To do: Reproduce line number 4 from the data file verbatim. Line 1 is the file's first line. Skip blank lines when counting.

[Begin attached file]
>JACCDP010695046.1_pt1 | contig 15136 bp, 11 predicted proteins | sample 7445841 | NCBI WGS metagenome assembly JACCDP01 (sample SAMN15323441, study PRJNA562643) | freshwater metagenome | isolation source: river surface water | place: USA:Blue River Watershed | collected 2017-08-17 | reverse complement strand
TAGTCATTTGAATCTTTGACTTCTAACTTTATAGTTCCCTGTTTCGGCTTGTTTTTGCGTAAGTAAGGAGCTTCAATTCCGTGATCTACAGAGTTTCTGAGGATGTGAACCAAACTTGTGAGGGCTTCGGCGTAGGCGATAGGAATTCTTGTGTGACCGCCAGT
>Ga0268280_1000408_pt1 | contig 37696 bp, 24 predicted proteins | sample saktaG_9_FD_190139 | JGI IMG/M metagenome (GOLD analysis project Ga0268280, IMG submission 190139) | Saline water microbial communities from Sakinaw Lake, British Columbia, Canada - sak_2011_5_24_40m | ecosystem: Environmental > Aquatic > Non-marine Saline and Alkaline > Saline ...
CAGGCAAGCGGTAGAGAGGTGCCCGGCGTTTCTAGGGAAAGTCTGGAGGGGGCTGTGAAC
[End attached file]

CAGGCAAGCGGTAGAGAGGTGCCCGGCGTTTCTAGGGAAAGTCTGGAGGGGGCTGTGAAC